A winter’s return for the Isle of May in Second Life

Isle of May; Inara Pey, September 2018, on FlickrIsle of May – click any image for full size

Serene Footman and Jade Koltai specialise in designing regions based on real locations around the world. Each of them has always been popular among visitors and bloggers, perhaps none more so than Isle of May, which opened its doors in May 2018 for a month before closing once more.

As someone who certainly appreciated the original version of Isle of May, I was delighted to learn – by way of the ever-vigilant Shakespeare – that Isle of May re-opened on November 23rd, 2018, albeit it in a new location.

When we closed the Isle of May in June we promised ourselves that we would try designing a winter version later on in the year to see how it turned out. Having worked on the sim for a couple of weeks, we rather like it.

– Serene Footman, discussing the return of Isle of May

Isle of May; Inara Pey, September 2018, on FlickrIsle of May

The actual Isle of May is located on the north side of the outer Firth of Forth. It’s a small island – less than 2 kilometres long and under half a kilometre wide – sitting 8 km off the Scottish coast. It forms a rugged finger-like uplift of basalt, home to over 285 bird species, including puffins, kittiwake, guillemots, razorbills, shags and fulmars. It is managed by Scottish Natural Heritage as a National Nature Reserve, and from October through Easter, is a home for seal pups.

The name of the island is subject to some dispute, but it is thought to be either of Old Norse origin, meaning “island of seagulls”, or from the Gaelic Magh meaning a “plain”. It is uninhabited outside of its wildlife, but open to day trippers between March / April through until October, and makes for and intriguing place to re-create.

What we were hoping to create is something wild and untamed: less desolate and abandoned than Khodovarikha, or even Furillen, but still a place where you’d feel the wind and snow hurting your face, and the cold gnawing away at your insides. We imagined a roaring sea, with north-easterly gales blasting onto isolated beaches.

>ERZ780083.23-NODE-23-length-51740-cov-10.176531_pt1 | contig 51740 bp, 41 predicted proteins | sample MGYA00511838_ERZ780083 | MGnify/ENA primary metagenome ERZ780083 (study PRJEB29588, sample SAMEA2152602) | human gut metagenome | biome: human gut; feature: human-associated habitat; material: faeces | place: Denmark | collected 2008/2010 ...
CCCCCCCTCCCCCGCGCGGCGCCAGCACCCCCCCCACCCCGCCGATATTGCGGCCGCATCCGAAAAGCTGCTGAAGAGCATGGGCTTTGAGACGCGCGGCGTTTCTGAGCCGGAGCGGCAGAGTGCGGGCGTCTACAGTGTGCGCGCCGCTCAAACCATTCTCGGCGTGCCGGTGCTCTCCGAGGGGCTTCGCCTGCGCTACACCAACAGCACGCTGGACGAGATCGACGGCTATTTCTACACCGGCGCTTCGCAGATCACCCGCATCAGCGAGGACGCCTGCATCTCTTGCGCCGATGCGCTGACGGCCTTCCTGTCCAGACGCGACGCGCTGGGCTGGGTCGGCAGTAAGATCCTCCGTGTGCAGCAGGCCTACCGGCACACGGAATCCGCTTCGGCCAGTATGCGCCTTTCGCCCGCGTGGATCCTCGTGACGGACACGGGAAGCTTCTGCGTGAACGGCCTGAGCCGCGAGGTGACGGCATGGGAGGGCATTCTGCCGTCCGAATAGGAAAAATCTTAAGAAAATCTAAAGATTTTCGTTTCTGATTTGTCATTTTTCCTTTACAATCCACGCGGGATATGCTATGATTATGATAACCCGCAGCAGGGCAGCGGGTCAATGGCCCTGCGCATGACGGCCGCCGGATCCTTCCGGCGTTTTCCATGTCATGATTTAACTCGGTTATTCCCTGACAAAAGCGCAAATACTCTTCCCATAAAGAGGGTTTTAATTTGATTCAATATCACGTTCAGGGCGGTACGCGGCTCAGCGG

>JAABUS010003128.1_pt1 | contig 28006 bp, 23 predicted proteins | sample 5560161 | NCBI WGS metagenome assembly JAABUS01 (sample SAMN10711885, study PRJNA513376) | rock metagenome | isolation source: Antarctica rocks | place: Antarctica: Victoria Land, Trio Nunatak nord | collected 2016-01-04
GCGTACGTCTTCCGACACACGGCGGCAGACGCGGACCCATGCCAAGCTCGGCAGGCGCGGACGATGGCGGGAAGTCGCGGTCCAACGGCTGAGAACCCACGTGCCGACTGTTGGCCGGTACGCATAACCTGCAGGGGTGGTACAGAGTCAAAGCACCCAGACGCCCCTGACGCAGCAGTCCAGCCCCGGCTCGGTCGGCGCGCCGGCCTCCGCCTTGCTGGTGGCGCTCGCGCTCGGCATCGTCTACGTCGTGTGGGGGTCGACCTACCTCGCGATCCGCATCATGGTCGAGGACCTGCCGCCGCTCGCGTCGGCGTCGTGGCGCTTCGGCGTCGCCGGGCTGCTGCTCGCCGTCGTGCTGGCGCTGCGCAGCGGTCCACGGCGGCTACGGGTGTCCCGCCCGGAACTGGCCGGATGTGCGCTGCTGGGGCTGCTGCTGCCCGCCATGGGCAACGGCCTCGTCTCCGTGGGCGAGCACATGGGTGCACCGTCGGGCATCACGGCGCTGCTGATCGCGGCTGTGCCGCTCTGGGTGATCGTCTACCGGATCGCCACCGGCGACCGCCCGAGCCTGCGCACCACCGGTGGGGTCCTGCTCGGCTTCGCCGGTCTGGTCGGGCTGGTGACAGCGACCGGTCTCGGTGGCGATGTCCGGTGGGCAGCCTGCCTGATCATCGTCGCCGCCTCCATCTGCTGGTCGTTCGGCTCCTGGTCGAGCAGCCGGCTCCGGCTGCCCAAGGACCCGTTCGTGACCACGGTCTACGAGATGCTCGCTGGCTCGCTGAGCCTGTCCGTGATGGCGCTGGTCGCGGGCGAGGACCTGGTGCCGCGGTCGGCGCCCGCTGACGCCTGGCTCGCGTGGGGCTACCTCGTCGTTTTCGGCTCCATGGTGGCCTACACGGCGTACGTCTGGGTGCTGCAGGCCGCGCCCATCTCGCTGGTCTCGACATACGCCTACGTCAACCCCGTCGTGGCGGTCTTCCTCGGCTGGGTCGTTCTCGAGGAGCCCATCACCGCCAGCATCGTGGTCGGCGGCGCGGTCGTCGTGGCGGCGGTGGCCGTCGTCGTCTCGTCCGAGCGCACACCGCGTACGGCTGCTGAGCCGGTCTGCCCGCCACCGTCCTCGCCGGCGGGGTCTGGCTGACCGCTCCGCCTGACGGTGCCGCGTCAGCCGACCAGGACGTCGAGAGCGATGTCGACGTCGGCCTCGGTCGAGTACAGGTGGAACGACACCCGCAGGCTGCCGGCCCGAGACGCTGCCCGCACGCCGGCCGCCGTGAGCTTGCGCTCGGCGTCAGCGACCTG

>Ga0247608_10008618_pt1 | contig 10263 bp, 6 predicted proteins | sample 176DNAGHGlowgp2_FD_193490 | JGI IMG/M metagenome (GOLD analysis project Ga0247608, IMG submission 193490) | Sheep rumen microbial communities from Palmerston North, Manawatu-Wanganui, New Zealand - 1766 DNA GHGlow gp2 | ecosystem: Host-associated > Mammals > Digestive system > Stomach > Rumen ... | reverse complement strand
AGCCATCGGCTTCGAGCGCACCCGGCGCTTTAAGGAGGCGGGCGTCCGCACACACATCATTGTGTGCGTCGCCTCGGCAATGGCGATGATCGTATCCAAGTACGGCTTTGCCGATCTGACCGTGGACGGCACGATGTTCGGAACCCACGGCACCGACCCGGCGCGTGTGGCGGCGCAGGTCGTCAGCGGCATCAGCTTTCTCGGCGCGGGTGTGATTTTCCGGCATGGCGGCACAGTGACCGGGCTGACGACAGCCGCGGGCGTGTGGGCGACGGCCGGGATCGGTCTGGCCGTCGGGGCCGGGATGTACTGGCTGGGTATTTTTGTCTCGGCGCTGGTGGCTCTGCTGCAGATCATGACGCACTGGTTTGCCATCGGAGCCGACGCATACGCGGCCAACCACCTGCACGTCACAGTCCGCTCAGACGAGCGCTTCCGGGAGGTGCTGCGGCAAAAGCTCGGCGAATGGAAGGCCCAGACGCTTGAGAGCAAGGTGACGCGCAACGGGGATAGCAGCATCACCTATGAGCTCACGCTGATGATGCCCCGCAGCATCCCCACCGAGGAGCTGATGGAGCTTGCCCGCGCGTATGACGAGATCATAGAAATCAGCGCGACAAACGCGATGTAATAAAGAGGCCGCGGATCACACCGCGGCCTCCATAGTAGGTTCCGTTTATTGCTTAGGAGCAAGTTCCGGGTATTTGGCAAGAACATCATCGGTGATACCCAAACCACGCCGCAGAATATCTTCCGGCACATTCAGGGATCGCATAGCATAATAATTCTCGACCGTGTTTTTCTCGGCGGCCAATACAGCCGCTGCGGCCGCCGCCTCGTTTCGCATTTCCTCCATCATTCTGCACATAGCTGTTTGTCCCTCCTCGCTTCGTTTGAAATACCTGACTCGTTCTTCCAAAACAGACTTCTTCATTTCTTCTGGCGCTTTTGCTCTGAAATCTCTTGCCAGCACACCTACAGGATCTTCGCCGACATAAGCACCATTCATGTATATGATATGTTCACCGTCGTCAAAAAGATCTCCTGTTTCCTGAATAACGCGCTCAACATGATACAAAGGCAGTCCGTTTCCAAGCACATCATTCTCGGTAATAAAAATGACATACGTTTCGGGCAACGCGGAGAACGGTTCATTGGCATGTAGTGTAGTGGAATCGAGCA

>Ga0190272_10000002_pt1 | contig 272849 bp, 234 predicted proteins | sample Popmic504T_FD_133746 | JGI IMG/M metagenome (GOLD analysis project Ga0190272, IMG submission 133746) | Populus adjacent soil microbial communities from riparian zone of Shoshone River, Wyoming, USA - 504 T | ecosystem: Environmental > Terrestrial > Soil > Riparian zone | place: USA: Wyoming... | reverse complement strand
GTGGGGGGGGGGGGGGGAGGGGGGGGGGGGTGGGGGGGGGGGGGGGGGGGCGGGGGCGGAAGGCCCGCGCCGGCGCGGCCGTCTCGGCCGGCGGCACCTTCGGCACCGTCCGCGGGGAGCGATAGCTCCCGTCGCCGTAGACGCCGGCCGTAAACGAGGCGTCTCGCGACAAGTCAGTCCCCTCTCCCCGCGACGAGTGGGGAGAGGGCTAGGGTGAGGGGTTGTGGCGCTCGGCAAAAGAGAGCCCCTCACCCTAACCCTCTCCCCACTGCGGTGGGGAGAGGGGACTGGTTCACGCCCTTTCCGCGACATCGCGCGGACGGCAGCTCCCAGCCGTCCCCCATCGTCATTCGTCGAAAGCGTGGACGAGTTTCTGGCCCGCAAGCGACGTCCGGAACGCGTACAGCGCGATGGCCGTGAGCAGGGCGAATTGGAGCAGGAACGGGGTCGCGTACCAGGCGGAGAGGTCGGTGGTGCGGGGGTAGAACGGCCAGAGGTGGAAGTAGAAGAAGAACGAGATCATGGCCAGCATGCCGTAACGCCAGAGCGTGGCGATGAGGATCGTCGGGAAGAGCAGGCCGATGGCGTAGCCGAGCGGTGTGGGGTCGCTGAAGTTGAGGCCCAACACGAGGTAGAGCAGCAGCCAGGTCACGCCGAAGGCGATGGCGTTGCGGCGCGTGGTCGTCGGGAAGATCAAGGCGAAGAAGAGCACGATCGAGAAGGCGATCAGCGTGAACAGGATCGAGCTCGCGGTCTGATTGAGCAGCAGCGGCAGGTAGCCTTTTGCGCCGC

– Serene Footman, discussing the return of Isle of May

Isle of May; Inara Pey, September 2018, on FlickrIsle of May

Jade and Serene have certainly succeeded in creating a winter’s scene, and one that is not uncommon to the rugged Scottish coastline. Those familiar with the original Isle of May from earlier in 2018 will also recognise this design, which retains the core look and layout of the original – hardly surprising, given it is based on a real location. However, there are some subtle changes as well they go beyond the weather.

For example, this design appears to offer a broader path down to the beach from the landing point, while the greenhouse that once sat on those shingles has been moved a north-side beach, reached by a similar twisting path down from the island’s plateau. This northern beach runs around the north-west coast, to the east offering a walk between the greenhouse and an A-frame cabin, while to west it offers a way to a lonely stone cottage.